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From: TSS ()
Subject: Q&A Dr. Jean-Philippe Deslys USDA REFUSAL TO USE WB ON TEXAS COW WITH BSE SYMPTOMS (FULL TEXT)
Date: April 22, 2005 at 9:52 am PST

-------- Original Message --------
Subject: Q&A Dr. Jean-Philippe Deslys USDA REFUSAL TO USE WB ON TEXAS COW WITH BSE SYMPTOMS (FULL TEXT)
Date: Fri, 22 Apr 2005 11:53:47 -0500
From: "Terry S. Singeltary Sr."
Reply-To: Bovine Spongiform Encephalopathy
To: BSE-L@LISTS.UNI-KARLSRUHE.DE


##################### Bovine Spongiform Encephalopathy #####################

Q&A Dr. Jean-Philippe Deslys

1. What is the standard regime for testing of suspect animals in the EU?

The regime is an initial screening by a high-output test, the Bio-Rad
test. If a result raises suspicion, a confirmatory test is conducted
with the Western blot test.

2. How long has this been the case?

Its a fairly recent development. Only recently has the Western blot
test become sensitive enough, with the addition of phospohtungstic acid
precipitation step. The Bio-Rad test (which Deslys helped develop) is
extremely sensitive, and the standard Western blot is extremely reliable
with high-signal test results. However, it had to be made more sensitive
for low-signal (samples with low density of malformed prions) samples.
It has been made more sensitive.

Reproducibility is the problem with the IHC test. It is not
standardized; depending on the lab and its protocols, or even on the
technician involved in the test, one can get conflicting results.

3. Is there a way to measure the three tests in sensitivity, accuracy
and objectivity?

Historically, yes. The IHC was the gold standard at one point, but we
have shifted to the Western blot. It requires less work, it is more
sensitive and its results are reproducible. IHC relies on localization.
If you have a weak signal case, you may get lucky and test a spot with a
high concentration of prions. But the opposite it true too; you can miss
an infection by testing a sample with low concentrations. Western blot
is much better for low signal situations.

4. The USDA in 2003 used the Western blot to confirm the BSE case in
Washington state, and it sent samples to the U.K. for independent
testing. In the case this November, which it announced was negative, it
instead used the IHC test and did not send samples to the U.K. Is this
good science?

Its not logical. If you have two consecutive questionable screenings,
you do another test. I can only advise, its managements duty at USDA
to make the decisions. But when you have a discrepancy between the rapid
test and the IHC, it is only logical to confirm it with another test.

5. We are hearing now about a new strain of BSE, atypical BSE or aBSE.
Or BaSE. We have heard that IHC, the so-called gold standard, cannot
detect the variant. Is this true?

Yes. There have been a few cases, one in Italy, one in Belgium, one here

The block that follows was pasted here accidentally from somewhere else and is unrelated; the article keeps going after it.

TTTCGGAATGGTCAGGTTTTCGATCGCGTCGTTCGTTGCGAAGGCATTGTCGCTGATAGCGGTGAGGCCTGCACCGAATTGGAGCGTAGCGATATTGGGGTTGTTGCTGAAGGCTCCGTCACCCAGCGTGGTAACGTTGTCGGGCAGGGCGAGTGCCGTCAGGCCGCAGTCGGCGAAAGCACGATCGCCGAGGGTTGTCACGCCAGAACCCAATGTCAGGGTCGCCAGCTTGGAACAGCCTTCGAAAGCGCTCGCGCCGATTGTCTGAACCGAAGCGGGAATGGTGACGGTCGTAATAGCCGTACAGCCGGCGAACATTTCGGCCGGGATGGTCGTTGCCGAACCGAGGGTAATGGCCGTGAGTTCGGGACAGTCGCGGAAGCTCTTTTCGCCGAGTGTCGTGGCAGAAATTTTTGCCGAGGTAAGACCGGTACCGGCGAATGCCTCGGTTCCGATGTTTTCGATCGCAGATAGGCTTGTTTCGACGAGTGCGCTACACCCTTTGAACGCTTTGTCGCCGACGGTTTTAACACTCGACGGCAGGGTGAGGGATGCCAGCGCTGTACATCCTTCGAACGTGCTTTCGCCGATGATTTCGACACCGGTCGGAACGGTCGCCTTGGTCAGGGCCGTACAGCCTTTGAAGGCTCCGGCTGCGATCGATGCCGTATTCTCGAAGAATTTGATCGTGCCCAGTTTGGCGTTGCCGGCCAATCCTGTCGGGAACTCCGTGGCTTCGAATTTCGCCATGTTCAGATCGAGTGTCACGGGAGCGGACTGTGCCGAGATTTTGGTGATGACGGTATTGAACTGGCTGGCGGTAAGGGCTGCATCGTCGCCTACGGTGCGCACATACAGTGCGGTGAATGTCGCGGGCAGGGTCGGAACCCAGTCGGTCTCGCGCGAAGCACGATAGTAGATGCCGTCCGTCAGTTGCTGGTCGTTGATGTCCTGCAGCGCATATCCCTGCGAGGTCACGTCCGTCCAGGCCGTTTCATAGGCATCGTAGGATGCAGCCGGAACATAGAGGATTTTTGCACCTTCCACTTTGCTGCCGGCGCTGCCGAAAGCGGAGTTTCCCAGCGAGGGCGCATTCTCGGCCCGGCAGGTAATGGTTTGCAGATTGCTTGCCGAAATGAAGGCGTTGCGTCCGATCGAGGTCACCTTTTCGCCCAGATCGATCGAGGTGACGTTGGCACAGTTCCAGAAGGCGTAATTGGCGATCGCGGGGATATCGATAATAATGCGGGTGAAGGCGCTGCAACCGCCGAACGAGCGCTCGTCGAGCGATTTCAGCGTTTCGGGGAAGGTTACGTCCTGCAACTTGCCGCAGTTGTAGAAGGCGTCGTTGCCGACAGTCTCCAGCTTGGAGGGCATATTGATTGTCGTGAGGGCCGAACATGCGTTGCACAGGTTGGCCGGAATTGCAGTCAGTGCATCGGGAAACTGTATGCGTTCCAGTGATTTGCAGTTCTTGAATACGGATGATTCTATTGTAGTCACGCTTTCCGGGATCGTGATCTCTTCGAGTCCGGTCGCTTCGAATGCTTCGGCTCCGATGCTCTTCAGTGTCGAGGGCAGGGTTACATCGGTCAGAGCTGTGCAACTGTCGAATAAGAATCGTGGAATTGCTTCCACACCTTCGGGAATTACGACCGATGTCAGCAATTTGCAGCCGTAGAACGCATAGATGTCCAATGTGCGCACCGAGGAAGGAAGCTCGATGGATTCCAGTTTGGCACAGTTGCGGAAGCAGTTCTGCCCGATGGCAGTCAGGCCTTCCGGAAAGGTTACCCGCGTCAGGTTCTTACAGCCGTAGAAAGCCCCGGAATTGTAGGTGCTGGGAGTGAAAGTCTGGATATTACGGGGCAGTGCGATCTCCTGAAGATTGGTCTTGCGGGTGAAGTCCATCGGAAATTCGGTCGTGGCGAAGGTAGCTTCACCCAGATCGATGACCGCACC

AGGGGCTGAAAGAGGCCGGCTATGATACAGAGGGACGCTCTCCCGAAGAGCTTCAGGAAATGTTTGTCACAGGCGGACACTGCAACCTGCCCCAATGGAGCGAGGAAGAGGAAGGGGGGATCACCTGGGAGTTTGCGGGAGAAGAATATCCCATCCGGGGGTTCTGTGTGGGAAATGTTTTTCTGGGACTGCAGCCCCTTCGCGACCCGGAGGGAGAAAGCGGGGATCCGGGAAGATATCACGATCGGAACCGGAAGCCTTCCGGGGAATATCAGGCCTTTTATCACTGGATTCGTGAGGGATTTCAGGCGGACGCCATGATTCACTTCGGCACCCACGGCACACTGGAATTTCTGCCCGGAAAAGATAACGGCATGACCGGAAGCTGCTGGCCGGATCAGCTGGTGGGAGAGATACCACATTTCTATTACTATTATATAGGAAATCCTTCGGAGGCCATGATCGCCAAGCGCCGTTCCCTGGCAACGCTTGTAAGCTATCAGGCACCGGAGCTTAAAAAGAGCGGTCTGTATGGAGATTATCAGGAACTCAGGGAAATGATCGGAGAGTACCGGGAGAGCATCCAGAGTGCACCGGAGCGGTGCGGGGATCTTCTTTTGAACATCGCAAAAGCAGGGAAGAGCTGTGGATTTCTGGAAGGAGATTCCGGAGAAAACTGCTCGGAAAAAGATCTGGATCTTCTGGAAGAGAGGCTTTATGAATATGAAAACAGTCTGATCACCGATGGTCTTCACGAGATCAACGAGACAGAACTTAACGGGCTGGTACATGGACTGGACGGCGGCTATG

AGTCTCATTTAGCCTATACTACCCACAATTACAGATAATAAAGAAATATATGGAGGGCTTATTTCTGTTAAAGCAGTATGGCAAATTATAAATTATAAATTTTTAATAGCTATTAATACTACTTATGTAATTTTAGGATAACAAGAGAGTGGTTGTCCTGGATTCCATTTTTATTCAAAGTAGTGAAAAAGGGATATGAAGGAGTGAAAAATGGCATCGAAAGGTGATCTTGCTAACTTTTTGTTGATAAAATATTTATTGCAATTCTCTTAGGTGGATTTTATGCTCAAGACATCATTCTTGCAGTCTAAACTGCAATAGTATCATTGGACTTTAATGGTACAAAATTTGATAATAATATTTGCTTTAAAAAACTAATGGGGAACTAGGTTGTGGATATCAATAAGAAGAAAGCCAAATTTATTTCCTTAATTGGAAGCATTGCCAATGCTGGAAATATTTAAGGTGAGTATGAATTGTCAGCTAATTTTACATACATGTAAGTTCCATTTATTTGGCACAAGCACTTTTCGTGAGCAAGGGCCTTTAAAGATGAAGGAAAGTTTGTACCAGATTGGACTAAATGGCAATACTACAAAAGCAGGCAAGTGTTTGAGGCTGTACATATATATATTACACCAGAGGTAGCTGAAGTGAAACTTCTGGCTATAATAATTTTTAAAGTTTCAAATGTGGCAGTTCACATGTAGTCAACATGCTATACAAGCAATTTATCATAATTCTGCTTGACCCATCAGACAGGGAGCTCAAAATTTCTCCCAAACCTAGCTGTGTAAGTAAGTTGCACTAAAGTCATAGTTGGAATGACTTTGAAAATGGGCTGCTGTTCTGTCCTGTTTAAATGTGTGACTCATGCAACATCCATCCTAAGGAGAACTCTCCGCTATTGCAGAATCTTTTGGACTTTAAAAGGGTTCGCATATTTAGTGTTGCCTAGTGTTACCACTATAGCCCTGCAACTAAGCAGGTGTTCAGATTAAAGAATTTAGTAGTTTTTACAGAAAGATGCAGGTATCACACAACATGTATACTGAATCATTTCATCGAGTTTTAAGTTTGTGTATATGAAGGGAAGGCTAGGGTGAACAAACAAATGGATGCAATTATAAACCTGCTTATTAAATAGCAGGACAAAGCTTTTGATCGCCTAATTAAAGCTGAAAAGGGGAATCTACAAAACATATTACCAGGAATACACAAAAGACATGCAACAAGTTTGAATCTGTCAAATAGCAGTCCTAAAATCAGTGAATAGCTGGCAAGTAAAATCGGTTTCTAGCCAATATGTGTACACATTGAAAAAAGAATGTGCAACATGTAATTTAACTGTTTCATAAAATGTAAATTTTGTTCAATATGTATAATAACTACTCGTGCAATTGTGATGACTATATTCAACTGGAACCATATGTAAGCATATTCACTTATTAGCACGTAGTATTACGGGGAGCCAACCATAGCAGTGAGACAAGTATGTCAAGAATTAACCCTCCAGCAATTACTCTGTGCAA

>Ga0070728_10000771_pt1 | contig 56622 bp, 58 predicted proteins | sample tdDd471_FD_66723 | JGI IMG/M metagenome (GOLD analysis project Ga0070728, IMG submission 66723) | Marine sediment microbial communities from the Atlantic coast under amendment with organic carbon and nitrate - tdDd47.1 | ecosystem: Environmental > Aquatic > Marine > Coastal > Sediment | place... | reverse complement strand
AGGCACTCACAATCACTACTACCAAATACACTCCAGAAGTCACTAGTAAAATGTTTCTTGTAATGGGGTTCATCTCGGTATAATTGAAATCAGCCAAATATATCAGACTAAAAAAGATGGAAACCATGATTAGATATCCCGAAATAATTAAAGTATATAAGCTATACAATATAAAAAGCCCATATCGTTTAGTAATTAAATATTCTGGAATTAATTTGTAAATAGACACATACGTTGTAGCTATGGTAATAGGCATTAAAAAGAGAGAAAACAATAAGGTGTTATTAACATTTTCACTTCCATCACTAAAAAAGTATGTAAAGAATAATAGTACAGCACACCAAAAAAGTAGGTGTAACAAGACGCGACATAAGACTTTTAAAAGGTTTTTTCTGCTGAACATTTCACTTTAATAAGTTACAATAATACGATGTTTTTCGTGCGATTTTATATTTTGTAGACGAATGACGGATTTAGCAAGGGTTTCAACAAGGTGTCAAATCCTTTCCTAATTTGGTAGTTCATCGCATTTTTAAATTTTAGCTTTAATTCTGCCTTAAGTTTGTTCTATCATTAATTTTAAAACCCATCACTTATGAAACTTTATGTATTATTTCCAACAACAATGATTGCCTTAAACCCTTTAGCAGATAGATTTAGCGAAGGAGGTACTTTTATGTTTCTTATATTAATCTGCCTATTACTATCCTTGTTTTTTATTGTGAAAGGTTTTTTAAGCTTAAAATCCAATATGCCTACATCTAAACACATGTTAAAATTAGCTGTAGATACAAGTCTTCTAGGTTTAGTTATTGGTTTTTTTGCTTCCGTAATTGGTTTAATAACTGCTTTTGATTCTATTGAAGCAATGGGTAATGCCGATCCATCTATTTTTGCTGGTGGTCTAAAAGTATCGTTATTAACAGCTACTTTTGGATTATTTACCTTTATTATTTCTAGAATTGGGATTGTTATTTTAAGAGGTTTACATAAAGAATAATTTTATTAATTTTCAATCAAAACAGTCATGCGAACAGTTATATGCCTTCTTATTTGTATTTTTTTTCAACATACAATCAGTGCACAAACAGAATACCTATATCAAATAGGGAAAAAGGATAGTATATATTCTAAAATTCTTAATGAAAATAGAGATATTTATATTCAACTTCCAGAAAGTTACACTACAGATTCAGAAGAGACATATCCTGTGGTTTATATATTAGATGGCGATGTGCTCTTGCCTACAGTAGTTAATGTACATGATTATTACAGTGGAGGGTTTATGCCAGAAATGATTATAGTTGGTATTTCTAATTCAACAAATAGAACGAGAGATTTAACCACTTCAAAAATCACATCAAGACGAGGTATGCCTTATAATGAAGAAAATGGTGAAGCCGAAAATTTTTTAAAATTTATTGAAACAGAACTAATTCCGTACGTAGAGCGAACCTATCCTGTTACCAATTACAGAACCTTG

in France. It seems to only affect very old animals. The distribution in
the brain is very different than we see with BSE, it looks very
different. The IHC test will come back negative.

This his a very recent phenomenon. I have no opinion on its virulence.
We do not know where it comes from. It could be a version of sporadic
infection. Western blot caught them, but we would not even know it
existed if we werent running systematic testing in the EU.

BSE was around for a long time before we caught it and by then, it was
everywhere. It had become highly infectious. It probably amplified due
to low-temperature rendering. The disease was recycled through the food
chain, and was given time to amplify. By the time it was identified,
even good cooking couldnt eliminate it.

I cant stress enough that systematic testing is necessary. Withdrawing
all positives from the food chain is the best way to break the cycle.

What can happen with testing of only cattle that are clearly at risk is
that several can remain undetected. Canada has tested about 30,000 head
of cattle and has three positives. That would indicate that there are
probably undiscovered cases. And what happens then is that the disease
is allowed to amplify. You have to maintain testing.

When people choose to protect their economic interests over public
health, it can have a boomerang effect. It happened all through Europe.
They always deny; its not OUR problem, it is our neighbors problem.
And then a single case is discovered and the public reacts. The economic
results are devastating. It would be better to just assume BSE is
present and use systematic testing as protection. That way, the public
is reassured that it is not entering the food supply.

By systematic testing, I mean doing as we do in the EU, which is to test
every animal over 30 months of age when it is slaughtered. In Europe,